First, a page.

Central Bank to impose tougher rules for shareholders

The Central Bank plans to introduce harsh sanctions against shareholders of credit institutions and requirements for high-risk players. Source: ITAR-TASS

The Central Bank plans to introduce harsh sanctions against shareholders of credit institutions and requirements for high-risk players. Source: ITAR-TASS

Starting in 2014, the Central Bank will be able to introduce harsh sanctions against shareholders of credit institutions, set higher requirements for high-risk players and even control executive pay. Russian bankers have mixed opinions on the scheduled, supervisory changes.

The government has approved legislative amendments that will dramatically expand the Central Bank’s supervisory powers.

Additional strict controls will be introduced at three levels: shareholders, risks, and bank-employee compensation. While bankers are prepared to comply with the sanctions, privately they are calling the new measures unprecedentedly harsh. It is Elvira Nabiullina — who has been proposed as the next head of the Central Bank by President Putin — who will have to fend off their criticisms now.

If the amendments are passed, bank shareholders risk turning into shareholders in name only.

It is proposed that they be removed from management positions for violating the procedures for disclosing bank ownership information, making deals with the bank that result in violation of regulations, or failing to act in situations where steps are needed to prevent bankruptcy.

Initially, the Central Bank will send offending shareholders a request to fix the problem. If it is not satisfied within 45 days, the Central Bank will ban the shareholder from managing the bank. The shareholder’s shares will become non-voting stock, not counted for quorum purposes at general shareholders’ meetings.

Central Bank Deputy Chairman Mikhail Sukhov told Kommersant that a detailed procedure for the application of the sanctions would be spelled out in a Central Bank normative act.

“Obviously, this sanction is irrelevant for minority shareholders, and it will only apply to large bank owners,” said Sukhov.

If a bank violates the same regulations in deals with minority shareholders, the latter will not be affected — but the sanctions will still apply to the bank.

The strengthening of the risk supervision involves setting “individual minimum mandatory requirements” for certain banks. This punishment will be reserved for banks with inferior risk management practices and internal controls. The Central Bank will assess the bank’s control systems against the nature and size of its business.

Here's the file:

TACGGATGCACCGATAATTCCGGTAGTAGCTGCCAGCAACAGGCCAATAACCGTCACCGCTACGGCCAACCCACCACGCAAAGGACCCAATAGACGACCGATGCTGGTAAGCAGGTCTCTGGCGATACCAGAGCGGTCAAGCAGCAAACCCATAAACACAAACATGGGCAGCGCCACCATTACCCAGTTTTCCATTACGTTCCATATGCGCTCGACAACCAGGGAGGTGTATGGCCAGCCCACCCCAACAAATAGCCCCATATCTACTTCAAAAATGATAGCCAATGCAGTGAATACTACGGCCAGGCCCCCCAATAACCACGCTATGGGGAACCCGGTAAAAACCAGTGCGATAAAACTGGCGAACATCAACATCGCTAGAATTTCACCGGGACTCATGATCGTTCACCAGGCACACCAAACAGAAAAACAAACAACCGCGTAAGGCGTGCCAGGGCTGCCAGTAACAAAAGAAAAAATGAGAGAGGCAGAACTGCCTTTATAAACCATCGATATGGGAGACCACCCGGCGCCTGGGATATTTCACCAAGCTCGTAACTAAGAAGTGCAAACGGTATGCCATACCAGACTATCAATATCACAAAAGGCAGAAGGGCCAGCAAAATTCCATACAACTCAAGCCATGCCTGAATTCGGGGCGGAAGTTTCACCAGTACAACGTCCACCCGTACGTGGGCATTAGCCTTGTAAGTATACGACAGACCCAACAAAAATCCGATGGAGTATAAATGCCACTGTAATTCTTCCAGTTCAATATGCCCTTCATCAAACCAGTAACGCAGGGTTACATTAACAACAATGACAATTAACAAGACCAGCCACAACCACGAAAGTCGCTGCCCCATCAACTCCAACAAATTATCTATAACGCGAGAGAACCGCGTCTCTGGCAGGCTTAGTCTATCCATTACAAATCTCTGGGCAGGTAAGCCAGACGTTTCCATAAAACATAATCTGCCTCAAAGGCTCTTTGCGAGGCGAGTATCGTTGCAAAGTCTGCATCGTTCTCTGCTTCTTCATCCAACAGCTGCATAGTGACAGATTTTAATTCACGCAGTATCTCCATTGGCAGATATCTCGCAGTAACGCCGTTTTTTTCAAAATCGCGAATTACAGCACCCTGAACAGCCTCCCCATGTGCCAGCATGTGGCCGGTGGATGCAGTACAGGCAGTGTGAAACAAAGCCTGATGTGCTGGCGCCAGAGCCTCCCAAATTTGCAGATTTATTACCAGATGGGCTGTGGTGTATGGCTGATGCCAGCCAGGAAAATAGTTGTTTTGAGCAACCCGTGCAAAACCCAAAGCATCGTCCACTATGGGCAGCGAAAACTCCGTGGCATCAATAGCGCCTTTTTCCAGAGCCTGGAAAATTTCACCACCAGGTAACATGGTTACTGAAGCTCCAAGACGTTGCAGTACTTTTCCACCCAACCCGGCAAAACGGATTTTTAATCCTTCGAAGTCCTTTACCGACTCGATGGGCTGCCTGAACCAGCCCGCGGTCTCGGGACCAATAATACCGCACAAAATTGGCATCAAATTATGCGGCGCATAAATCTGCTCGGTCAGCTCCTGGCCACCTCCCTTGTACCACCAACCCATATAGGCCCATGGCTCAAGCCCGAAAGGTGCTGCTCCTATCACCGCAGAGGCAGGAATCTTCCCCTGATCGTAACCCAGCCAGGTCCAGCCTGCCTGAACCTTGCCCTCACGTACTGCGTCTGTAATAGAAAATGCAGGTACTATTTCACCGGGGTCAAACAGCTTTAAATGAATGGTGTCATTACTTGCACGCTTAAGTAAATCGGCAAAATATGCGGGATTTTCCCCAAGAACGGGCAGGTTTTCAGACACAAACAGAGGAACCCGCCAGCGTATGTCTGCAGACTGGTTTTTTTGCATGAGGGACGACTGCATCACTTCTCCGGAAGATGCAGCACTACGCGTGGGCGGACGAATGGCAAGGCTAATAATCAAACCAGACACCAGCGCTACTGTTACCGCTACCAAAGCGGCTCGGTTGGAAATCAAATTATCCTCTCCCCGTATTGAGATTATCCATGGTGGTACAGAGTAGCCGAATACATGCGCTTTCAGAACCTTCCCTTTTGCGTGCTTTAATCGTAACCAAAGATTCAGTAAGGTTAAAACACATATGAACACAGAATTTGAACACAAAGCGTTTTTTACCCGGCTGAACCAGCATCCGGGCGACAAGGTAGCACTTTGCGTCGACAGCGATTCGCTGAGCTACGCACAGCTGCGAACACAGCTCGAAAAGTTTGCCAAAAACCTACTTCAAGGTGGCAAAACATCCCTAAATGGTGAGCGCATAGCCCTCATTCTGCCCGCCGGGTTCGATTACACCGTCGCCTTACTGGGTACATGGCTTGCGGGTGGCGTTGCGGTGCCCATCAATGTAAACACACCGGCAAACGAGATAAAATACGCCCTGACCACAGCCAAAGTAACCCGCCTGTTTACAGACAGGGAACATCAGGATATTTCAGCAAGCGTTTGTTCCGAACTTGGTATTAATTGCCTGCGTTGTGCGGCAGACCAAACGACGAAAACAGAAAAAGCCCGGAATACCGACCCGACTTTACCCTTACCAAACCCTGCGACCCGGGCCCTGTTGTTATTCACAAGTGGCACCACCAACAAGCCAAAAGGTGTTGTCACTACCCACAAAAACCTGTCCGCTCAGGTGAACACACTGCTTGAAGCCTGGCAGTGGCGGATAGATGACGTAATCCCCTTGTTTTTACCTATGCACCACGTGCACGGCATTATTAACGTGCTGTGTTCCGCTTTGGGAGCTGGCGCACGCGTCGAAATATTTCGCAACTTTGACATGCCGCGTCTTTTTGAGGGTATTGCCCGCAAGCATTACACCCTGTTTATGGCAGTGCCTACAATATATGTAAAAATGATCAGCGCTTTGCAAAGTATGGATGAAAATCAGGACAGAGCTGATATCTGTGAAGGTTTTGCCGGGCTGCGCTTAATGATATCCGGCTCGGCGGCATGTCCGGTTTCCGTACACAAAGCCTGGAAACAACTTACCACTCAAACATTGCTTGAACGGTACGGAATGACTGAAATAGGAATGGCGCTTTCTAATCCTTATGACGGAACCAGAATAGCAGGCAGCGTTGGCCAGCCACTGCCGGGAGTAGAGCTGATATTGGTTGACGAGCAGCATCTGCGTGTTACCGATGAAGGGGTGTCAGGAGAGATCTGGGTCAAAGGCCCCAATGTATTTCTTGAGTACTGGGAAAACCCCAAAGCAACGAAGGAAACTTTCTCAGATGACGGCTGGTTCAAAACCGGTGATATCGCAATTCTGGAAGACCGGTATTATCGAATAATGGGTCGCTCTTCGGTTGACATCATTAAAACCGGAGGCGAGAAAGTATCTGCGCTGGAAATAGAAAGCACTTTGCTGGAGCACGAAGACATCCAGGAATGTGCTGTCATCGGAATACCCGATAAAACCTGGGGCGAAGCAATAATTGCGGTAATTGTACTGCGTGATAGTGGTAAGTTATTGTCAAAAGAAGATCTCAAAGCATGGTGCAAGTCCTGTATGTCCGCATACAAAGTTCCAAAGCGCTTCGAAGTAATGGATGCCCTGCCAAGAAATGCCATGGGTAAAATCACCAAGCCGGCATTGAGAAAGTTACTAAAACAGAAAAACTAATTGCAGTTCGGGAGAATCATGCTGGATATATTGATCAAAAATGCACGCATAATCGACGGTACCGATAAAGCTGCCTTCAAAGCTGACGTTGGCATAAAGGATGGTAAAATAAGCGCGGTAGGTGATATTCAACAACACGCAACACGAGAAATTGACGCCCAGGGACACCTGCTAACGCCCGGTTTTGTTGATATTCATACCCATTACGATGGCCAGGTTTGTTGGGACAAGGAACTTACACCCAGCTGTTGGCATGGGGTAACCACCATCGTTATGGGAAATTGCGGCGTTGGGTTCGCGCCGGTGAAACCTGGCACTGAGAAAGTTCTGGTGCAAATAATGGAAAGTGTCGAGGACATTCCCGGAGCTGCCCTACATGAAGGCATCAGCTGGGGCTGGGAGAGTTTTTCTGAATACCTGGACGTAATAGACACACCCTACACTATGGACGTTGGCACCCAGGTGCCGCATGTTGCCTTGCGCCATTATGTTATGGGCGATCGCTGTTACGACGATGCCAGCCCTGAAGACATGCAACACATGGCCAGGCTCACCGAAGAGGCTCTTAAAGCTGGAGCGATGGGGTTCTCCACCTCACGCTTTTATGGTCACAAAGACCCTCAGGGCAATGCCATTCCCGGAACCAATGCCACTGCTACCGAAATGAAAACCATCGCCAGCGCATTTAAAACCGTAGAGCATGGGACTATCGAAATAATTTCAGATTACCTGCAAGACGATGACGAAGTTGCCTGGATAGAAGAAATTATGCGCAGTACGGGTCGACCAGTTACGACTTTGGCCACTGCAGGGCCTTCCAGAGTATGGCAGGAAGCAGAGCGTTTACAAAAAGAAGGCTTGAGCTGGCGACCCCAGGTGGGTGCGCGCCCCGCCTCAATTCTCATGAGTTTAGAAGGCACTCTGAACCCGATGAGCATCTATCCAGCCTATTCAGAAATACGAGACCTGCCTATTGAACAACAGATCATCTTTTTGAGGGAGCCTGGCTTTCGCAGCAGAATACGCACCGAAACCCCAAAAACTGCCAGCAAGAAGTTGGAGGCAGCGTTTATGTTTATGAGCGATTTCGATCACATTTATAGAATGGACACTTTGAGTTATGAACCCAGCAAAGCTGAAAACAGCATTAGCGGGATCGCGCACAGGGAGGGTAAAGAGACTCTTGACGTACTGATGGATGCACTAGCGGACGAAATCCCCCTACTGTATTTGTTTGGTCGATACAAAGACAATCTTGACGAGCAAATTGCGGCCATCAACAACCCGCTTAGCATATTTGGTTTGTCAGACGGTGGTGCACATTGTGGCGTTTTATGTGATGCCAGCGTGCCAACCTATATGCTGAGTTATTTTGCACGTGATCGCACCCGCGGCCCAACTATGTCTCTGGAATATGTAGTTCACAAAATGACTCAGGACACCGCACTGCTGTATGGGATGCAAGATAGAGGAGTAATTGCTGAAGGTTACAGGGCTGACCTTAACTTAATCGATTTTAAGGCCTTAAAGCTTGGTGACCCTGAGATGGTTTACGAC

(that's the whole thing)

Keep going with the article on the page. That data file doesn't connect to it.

It is a good thing these amendments are still at the draft stage, bankers joke despondently. Otherwise, Russian banks holding investments in Cyprus would have been looking for urgent additional liquidity. At the same time, the Central Bank pointed out that the tougher requirements are the result of a systemic assessment of banks’ own risks, rather than an instrument designed to respond to any current developments.

The Central Bank will also regulate bankers’ pay. The regulator will be able to “evaluate credit institutions’ compensation systems.”

The evaluation will encompass not only executive salaries, but also the compensation of risk managers, as well as “other employees” whose performance could have a critical impact on the bank. If the bank’s compensation system does not match the nature and scale of its business, the level of assumed risks and financial performance, the Central Bank will request the bank change it.

“The main purpose of the amendments is to bring the Russian legislation in line with the Basel Committee requirements: to enable the Central Bank to assess the performance of banks based on a review of their real economic activities rather than formally. “We hope that the bill will be passed in the spring session and come into force in 2014,” Deputy Finance Minister Alexei Moiseev told Kommersant.

Reactions from Russian bankers were mixed. “Individual assessment of bank risks is long overdue, because everybody shouldn’t be held responsible for the transgressions of a few,” Promsvyazbank President Artyom Konstandyan said. “Of course, implementing these requirements may be tricky; for them to become effective, the level of expertise in the Central Bank itself should be raised.”

“If the amendments are passed, the Central Bank will have a rather effective weapon that it could use against large bank owners who use the banks to finance their own businesses,” MDM Bank Board Chairman Oleg Vyugin said.

Other bankers were more pessimistic. The deputy chairperson of VTB24 Executive Board, Ekaterina Petelina, cautions that giving the Central Bank the right to set special requirements for specific banks could “violate the equal rights of banks in competition and pave the way for abuse.”

“The new Central Bank rules considerably increase risks for investors in the banking sector who won’t be able to accurately project their expenses,” the owner of a large retail bank said. “This is a negative sign that could substantially decrease investment in the banking sector. Also, existing banks will be forced to develop the way the Central Bank wants, rather than the way their owners would like them to.”

Experts believe that, given the upcoming reshuffle at the top of the Central Bank and the timing for the amendments’ coming into force, the changes to supervision practices are a reality rather than just theory. It will be Elvira Nabiullina — rather than the current Central Bank head Sergei Ignatyev — that will now have to convince bankers of the regulator’s impartiality.

First published in Russian in Kommersant Daily.

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